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Budget deficit widens in October

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Tax collection by the Bureau of Internal Revenue and Bureau of Customs remained sluggish in October, amid the economic slowdown. COMPANY HANDOUT

THE government’s budget deficit swelled in October, bringing the 10-month gap to nearly P1 trillion as state revenues remained weak and spending continued to decline even as economic managers pledged to ramp up spending to stimulate the economy.

Latest data from the Bureau of the Treasury (BTr) showed the budget gap rose by 24.56% to P61.4 billion in October. This brought the year-to-date shortfall to a record-high of P940.6 billion, up 170% from the P348-billion deficit seen in the same period last year.

In 2019, the budget deficit reached P660.2 billion. Economic managers estimated that the budget gap will hit P1.815 trillion this year or equivalent to 9.6% of gross domestic product (GDP).

Broken down, overall spending went down for the second straight month last month by 6.84% to P290 billion from P310.8 billion in October 2019. The decline, however, eased from the 15.45% annual contraction seen in September.

“This is largely attributed to the base effect of the one-off pension differential releases for the military and uniformed personnel (MUP) in October last year, as well as the expected lower capital outlays during the year because of the pandemic,” the BTr said.

The weak performance was due to lower primary spending — or expenditure less the interest payments — which dipped 7.79% to P267.5 billion. This was tempered by the 6.5% increase in interest payments to P22.1 billion.

“The decline in capital expenditures is mainly attributed to the discontinuance and realignment of some capital outlay projects this year pursuant to the Bayanihan I law, and to the delays brought about by the COVID-19 lockdowns,” the BTr said.

Revenue collections also slid by 12.75% to P228.2 billion in October, the seventh consecutive month of year-on-year contraction or since April. To recall, nearly all businesses were shut when Luzon was placed under an enhanced community quarantine in mid-March.

Tax revenues dropped by 14% to P203.8 billion, while a 1.84% uptick was seen in non-tax sources to P24.4 billion.

Taxes collected by the Bureau of Internal Revenue (BIR) fell 14.62% to P152 billion, while those by the Bureau of Customs (BoC) dropped by 12.25% to P50.6 billion. Taxes collected by other offices declined by 37.92% to P1.1 billion.

Meanwhile, non-tax sources rose mainly due to the 31% increase in income generated by other offices through privatization proceeds and fees and charges, among others, to P17.5 billion. The BTr’s profits fell 35% to P6.9 billion because of lower proceeds from the dampened income of Philippine Amusement and Gaming Corp. and Manila International Airport Authority.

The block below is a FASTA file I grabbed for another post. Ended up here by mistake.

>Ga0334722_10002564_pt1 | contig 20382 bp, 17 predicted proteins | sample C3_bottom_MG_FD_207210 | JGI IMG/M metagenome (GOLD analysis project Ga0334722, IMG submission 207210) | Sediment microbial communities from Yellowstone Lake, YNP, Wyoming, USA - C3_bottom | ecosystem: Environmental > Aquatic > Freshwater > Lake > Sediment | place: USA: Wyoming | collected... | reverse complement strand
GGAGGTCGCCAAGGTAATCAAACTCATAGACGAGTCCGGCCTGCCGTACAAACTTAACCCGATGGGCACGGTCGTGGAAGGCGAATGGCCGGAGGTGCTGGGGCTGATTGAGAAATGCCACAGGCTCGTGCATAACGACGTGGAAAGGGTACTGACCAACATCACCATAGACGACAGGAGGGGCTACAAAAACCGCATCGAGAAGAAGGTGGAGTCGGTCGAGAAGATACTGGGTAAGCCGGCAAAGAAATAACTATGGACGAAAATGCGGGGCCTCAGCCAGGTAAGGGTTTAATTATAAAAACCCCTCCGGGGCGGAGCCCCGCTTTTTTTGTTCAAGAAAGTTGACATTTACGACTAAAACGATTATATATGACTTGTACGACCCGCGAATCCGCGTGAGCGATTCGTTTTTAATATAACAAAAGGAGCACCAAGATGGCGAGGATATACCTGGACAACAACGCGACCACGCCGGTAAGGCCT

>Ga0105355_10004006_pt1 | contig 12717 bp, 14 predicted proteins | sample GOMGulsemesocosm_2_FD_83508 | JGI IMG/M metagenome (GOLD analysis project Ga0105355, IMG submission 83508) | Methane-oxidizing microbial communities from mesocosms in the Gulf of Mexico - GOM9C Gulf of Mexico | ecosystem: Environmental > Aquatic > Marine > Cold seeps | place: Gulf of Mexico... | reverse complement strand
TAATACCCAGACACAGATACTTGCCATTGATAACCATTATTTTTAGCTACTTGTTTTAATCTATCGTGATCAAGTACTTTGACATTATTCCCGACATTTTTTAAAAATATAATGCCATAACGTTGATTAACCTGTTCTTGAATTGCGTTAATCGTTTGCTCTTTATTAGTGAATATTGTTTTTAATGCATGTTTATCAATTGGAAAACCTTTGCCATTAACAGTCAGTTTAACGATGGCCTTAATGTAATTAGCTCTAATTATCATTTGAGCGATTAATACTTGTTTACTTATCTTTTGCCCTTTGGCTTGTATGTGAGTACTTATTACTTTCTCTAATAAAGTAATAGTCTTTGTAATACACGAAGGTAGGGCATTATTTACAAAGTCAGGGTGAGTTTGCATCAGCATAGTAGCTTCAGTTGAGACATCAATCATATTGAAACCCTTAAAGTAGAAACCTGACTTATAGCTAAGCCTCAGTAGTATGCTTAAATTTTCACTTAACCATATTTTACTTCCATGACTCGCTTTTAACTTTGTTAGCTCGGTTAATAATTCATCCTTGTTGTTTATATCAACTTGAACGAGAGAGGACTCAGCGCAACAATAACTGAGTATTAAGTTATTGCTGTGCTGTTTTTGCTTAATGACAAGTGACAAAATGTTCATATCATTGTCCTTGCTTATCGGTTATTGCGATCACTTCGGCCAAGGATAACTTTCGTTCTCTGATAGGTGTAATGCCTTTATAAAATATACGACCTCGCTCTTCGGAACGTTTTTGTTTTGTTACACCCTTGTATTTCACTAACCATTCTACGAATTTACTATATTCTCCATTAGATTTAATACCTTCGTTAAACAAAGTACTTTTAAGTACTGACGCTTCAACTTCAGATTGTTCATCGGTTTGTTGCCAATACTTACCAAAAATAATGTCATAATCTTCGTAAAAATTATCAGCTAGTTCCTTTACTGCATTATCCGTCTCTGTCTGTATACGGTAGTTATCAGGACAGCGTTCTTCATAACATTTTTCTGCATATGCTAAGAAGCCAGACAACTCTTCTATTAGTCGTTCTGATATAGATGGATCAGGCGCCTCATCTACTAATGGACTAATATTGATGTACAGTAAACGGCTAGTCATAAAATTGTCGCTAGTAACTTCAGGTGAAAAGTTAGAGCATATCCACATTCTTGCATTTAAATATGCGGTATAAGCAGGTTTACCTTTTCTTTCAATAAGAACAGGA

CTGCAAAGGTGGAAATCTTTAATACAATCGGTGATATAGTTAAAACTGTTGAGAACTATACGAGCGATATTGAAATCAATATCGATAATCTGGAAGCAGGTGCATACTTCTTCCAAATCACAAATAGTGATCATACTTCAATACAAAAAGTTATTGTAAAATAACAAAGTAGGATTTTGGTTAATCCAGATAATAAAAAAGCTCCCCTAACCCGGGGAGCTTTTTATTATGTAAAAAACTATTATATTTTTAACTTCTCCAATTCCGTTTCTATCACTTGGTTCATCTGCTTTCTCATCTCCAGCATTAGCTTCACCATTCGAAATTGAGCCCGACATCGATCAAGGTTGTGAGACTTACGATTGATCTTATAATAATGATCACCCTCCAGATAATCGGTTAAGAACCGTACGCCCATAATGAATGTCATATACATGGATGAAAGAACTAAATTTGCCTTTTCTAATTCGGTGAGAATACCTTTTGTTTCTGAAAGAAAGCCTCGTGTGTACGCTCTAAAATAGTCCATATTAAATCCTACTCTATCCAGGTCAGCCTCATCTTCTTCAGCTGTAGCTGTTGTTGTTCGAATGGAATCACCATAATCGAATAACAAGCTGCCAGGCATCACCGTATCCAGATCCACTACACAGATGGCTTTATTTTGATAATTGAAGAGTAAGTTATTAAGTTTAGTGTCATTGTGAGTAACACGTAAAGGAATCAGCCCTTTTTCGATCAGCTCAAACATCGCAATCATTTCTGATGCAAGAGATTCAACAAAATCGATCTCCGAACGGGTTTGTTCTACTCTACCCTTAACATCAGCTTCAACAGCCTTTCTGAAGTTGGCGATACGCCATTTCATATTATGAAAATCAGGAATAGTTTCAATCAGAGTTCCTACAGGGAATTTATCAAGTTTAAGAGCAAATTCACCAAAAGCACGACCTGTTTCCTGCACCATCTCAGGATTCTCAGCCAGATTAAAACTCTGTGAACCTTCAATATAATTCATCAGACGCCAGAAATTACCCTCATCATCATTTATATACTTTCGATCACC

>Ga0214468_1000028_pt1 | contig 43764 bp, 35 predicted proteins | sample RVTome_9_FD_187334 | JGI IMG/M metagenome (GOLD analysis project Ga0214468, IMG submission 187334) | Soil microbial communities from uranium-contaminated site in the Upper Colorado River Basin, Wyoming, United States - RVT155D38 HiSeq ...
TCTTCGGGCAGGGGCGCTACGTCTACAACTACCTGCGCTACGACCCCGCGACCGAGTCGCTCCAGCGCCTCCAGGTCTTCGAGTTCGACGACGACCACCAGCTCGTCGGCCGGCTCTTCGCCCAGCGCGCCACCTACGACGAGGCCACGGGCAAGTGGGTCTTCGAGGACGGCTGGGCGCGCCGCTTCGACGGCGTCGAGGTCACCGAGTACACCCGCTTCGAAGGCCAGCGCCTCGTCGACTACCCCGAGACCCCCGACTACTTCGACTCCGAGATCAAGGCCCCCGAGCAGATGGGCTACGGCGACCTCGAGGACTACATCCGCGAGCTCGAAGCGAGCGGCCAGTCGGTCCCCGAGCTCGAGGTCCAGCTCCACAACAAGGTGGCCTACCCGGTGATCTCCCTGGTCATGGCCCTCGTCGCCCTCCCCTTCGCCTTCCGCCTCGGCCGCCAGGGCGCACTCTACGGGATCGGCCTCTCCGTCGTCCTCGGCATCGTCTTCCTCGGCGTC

Despite October’s slump, overall spending in the first 10 months of the year was still 12.75% higher to P3.312 trillion than the P2.94 trillion spent in the comparable period last year.

“This was propelled by the implementation of various government’s COVID-19 emergency response and assistance programs,” the Treasury said.

Primary spending jumped 13.49% to P2.977 trillion, while interest payments rose 6.54% to P335 billion.

During the 10-month period, revenues fell by 8.41% to P2.372 trillion on the back of a 11.58% slump in tax revenues and a 20% increase in non-tax income.

Tax collections reached P2.059 trillion as of end-October, with BIR revenues down 10.4% to P1.596 trillion and Customs revenues down 15% to P448.6 billion.

Non-tax revenues hit P313.1 billion, buoyed by a 61% jump in BTr’s income to P208.5 billion as state-run firms remitted higher dividends to help boost the government’s war chest against the pandemic. This was tempered by lower profits from other non-tax offices after state operations were disrupted by ongoing restrictions.

The latest spending data was disappointing, as the economy could have used the much-needed stimulus from government spending, said ING Bank N.V. Manila Senior Economist Nicholas Antonio T. Mapa in a note to journalists on Wednesday.

“Expenditures in the latter third of the year have slipped, posting negative growth as authorities hope to preserve fiscal metrics by reigning in expenditures… Nonetheless, we expect the downtrend in spending to be sustained until yearend, depriving the freefalling economy of much-needed fiscal stamina to recover from the pandemic,” Mr. Mapa said.

Rizal Commercial Banking Corp. Chief Economist Michael L. Ricafort said the government needs to ramp up spending, especially releasing the remaining funds from the second stimulus package of the government to boost economic recovery.

Budget documents showed P92.35 billion or 66% of the P140-billion budget allotted under Republic Act No. 11494 or the Bayanihan to Recover as One Act (Bayanihan II) has been released as of Monday. The law will expire on Dec. 19.

“The schedule is already tight and expediency is key right now to have a positive impact on the economic recovery program/efforts,” Mr. Ricafort said in an e-mail.

“More importantly, the timely approval of the P4.5-trillion 2021 national budget would help boost government spending especially on infrastructure spending for 2021, as an important pillar of the economic recovery program to pump-prime/stimulate the economy, alongside with further measures to reopen the economy,” he added.

For Mr. Mapa, the slow economic activity would mean revenue collection would remain sluggish, “but we note that collections have generally outpaced revised projections and targets.” — Beatrice M. Laforga

National Government Fiscal Performance (Oct. 2020)





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